Not Just for Babies and Toddlers: How to Childproof When You Have Older Kids in the House | HowtoHome

Not Just for Babies and Toddlers: How to Childproof When You Have Older Kids in the House

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Not Just for Babies and Toddlers: How to Childproof When You Have Older Kids in the House

Older children, just like babies and toddlers, have an innate sense of discovery that informs their development to shape their learning through experiences. Older children have the motor skills though to enable them to explore the home and expose themselves to more significant harm.

In some ways, babies and toddlers are easier to handle when it comes to childproofing the home because they tend to stay nearby so that you can easily keep an eye on them. Not so for the older child: unless you have CCTV rigged around the house, or eyes in the back of your head, you are going to need to make a plan to reduce the risks that are present in the average home.

No need to panic, though: there are some basic things you can do to minimize the dangers. Read on to get some time-tested tips to safeguard your home.

If you already have children, then there is a strong chance that you have some basic childproofing in the home already. Now would be a good time to revisit what you have in place to avoid any pitfalls later on as your child grows.

An older child could render the existing precautions useless once they have advanced beyond the toddler stage, but there are some simple things you can do that are both effective and practical.

Recheck All Existing Safety Gates

Your child will learn quickly, and there is a reasonable chance that the safety gates you have will now be ineffective. Children like to climb things and a safety gate situated at the top of the stairs can be both an irresistible lure to a child and a real risk of harm. Review and update them to avoid the risks later.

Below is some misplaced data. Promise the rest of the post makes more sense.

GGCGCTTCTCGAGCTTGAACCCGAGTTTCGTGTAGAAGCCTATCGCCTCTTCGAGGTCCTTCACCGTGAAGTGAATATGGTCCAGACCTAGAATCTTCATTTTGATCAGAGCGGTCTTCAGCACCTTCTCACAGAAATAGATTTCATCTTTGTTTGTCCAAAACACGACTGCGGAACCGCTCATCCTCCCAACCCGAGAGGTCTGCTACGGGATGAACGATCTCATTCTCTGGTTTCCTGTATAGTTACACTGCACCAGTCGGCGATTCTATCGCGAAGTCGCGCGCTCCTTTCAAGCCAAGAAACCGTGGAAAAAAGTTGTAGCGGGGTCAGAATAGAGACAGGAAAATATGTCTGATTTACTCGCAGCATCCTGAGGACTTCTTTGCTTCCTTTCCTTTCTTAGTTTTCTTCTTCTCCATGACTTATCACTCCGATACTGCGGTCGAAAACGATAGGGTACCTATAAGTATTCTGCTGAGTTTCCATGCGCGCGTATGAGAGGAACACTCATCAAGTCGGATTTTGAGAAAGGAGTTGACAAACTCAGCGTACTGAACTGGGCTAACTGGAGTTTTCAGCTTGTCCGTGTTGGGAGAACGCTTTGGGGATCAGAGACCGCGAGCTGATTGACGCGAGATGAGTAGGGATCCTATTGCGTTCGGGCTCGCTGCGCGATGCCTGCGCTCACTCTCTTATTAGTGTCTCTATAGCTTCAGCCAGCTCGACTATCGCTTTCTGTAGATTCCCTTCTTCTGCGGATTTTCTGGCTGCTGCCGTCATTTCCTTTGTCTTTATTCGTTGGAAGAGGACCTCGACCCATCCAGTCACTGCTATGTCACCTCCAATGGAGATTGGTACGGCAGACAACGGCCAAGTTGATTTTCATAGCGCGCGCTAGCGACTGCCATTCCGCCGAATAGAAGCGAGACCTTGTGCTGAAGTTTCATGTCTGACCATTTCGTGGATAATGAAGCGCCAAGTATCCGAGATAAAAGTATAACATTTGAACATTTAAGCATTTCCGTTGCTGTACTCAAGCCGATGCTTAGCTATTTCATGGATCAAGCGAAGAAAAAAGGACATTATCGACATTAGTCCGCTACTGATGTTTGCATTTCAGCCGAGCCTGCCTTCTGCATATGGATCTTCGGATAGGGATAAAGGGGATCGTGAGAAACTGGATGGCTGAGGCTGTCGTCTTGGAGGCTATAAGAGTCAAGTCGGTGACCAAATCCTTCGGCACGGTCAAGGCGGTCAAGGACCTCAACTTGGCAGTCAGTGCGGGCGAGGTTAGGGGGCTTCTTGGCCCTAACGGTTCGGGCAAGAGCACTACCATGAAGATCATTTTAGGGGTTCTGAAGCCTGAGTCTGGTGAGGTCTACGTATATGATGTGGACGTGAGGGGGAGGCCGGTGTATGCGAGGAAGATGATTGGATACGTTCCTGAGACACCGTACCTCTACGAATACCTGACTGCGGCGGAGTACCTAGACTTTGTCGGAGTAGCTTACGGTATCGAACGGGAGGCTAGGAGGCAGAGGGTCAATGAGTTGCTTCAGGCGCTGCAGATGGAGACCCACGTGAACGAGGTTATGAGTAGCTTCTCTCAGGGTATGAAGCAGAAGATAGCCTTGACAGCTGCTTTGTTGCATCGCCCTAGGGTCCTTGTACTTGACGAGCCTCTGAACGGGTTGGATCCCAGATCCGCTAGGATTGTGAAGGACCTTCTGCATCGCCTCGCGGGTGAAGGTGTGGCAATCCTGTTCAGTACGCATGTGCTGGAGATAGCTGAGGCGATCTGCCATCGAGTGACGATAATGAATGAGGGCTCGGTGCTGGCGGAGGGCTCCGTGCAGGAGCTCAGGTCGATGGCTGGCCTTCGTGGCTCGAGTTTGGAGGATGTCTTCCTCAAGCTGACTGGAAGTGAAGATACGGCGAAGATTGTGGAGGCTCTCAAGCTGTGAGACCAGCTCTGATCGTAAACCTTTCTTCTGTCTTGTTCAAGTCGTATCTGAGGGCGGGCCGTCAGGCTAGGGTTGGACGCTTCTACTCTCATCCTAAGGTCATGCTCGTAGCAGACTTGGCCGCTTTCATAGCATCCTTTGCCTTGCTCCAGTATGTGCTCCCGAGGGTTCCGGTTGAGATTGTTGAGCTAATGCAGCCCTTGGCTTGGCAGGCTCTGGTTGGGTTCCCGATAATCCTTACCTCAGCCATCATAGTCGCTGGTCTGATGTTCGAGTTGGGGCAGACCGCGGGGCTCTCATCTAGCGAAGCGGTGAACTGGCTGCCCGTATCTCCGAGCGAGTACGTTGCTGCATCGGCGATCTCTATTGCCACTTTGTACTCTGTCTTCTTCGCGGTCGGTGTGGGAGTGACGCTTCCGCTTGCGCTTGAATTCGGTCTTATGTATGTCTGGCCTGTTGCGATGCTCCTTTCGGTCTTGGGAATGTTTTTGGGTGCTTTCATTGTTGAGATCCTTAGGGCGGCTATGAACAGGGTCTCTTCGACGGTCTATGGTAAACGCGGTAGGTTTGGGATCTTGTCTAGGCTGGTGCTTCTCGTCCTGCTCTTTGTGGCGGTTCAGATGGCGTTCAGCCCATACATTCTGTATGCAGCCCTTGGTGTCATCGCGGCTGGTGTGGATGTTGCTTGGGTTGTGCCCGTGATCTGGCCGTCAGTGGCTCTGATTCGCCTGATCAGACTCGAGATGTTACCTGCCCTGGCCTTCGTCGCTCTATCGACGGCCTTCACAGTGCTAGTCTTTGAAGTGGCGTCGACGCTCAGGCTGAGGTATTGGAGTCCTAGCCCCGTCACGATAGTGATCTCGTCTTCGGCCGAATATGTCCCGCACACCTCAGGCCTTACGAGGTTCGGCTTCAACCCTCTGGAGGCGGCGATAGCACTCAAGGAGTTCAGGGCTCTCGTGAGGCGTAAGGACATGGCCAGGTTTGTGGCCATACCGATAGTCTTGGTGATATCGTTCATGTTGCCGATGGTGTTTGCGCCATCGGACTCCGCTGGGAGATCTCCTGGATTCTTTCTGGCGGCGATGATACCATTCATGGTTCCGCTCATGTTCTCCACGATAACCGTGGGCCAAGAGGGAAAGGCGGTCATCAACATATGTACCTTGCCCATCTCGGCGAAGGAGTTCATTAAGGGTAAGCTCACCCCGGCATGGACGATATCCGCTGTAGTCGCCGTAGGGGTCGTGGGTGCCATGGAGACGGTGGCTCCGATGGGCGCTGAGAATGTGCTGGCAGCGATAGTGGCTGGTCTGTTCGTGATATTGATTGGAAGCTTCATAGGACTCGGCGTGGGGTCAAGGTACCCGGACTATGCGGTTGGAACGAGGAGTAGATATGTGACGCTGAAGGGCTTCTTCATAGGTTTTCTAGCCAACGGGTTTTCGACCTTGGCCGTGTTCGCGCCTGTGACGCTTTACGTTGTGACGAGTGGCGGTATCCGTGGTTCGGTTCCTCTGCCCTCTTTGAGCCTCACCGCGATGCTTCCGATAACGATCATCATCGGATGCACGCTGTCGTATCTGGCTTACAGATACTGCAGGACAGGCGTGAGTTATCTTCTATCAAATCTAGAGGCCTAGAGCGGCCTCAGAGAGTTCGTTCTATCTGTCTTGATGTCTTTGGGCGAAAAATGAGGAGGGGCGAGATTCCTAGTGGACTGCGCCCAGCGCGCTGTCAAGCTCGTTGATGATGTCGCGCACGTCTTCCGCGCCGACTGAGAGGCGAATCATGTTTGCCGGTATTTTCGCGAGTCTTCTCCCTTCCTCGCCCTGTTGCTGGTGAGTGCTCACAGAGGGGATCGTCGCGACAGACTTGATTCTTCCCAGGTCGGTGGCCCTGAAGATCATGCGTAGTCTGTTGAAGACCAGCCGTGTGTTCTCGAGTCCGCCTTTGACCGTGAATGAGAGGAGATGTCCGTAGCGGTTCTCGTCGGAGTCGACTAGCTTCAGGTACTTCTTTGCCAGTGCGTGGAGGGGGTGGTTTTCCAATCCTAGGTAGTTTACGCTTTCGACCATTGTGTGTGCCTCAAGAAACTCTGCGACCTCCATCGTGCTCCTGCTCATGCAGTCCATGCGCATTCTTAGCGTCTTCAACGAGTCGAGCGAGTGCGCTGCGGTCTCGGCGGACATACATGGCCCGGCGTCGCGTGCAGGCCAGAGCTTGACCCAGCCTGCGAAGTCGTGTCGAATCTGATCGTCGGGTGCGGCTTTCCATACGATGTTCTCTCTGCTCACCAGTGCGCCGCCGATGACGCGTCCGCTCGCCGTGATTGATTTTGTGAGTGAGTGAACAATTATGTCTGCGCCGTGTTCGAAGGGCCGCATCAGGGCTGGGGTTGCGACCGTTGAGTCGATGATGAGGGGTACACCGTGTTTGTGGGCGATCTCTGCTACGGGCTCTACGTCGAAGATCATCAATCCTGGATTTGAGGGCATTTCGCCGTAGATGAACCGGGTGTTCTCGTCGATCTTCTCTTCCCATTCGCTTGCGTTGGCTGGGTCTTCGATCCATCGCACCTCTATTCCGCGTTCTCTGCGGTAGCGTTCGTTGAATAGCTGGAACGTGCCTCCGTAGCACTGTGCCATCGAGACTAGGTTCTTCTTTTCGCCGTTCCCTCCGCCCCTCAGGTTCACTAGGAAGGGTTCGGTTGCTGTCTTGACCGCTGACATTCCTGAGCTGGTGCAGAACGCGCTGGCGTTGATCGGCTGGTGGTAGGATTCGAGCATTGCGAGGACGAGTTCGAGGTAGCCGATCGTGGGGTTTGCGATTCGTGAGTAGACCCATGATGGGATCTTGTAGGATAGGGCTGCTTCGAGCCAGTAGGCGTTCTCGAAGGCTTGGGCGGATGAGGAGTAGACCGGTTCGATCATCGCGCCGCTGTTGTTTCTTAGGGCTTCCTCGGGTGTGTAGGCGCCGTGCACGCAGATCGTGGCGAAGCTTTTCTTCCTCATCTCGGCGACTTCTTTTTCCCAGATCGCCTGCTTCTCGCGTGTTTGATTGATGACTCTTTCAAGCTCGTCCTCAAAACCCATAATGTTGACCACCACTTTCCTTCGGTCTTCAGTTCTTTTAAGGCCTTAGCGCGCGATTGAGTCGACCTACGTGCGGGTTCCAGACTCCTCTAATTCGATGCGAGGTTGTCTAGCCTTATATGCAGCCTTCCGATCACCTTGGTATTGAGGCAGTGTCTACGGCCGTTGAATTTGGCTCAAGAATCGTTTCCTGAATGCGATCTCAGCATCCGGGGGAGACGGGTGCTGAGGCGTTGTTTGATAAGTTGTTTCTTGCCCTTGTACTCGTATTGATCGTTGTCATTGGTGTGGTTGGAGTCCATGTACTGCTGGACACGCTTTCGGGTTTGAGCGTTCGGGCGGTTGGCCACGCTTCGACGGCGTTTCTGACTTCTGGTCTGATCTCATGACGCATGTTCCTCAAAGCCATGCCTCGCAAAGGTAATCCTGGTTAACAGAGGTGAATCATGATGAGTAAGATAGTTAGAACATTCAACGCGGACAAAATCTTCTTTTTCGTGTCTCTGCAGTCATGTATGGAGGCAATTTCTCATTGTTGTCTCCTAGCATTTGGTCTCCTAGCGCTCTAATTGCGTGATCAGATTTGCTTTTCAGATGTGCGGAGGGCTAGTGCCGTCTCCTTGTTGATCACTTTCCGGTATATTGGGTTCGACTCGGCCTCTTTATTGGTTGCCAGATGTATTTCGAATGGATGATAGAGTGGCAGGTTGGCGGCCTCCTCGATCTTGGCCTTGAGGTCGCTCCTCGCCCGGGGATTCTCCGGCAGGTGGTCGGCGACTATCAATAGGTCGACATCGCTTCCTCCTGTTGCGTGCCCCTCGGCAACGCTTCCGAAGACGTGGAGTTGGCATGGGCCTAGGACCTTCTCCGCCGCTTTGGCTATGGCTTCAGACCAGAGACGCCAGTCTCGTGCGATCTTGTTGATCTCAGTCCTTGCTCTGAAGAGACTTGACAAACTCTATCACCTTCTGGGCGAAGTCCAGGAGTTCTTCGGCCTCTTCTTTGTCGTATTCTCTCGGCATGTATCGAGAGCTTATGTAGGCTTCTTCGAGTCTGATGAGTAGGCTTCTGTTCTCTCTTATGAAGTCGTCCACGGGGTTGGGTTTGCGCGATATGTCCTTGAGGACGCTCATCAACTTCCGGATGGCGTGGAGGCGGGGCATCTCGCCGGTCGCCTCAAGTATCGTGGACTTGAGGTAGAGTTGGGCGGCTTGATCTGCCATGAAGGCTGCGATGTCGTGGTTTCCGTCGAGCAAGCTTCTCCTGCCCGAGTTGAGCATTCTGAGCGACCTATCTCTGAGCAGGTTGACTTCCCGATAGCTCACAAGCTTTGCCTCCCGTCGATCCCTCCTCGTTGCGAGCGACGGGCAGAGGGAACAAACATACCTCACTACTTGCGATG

Become the Child

A great tip to minimizing the risks around the house is to get down on your hands and knees and move about your home as though you were a child. You get a perfect view of what the child sees down there and will spot any dangers more easily. You’ll also appreciate the level of threat that everyday objects pose to an unsteady child.

Remove Trailing Hazards

Blind and curtain cords and electrical leads are trip hazards that can be avoided. Anything that entangles your child is a risk and should be eliminated.

Tuck Away Medicines

Double-check any medicines you keep in your home. Do you have child-proof lids on the bottles and are they locked away, beyond the reach of an inquisitive child?

Keep Flammable Items Locked Away

Flames are mesmerizing to all, especially children, and we all know the dangers that they can bring in young, inexperienced hands.

Install Window Stops and Guards

Window guards only allow the window to open a small amount, thereby protecting your child from falling out. This is especially important for upstairs windows or if you live in an apartment.

Prevent Furniture “Jungle Gyms”

As adults, we see an empty chair as a place to rest and relax, but to a child it’s a climbing frame and a way of reaching the objects on the higher shelves. With this in mind, keep furniture away from bookshelves or cabinets, and don’t leave easily accessible empty chairs near windows as this will expose the child to even greater danger.

Supervise Bathtimes